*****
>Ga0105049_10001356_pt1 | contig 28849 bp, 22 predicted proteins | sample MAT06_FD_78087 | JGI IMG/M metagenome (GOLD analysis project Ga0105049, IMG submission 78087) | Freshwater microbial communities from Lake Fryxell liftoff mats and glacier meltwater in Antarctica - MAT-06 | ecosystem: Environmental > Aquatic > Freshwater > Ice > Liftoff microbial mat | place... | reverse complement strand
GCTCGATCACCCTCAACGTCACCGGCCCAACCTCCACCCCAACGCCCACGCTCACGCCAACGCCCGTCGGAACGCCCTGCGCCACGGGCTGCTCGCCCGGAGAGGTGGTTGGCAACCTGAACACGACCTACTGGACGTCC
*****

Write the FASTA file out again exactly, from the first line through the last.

>Ga0105049_10001356_pt1 | contig 28849 bp, 22 predicted proteins | sample MAT06_FD_78087 | JGI IMG/M metagenome (GOLD analysis project Ga0105049, IMG submission 78087) | Freshwater microbial communities from Lake Fryxell liftoff mats and glacier meltwater in Antarctica - MAT-06 | ecosystem: Environmental > Aquatic > Freshwater > Ice > Liftoff microbial mat | place... | reverse complement strand
GCTCGATCACCCTCAACGTCACCGGCCCAACCTCCACCCCAACGCCCACGCTCACGCCAACGCCCGTCGGAACGCCCTGCGCCACGGGCTGCTCGCCCGGAGAGGTGGTTGGCAACCTGAACACGACCTACTGGACGTCC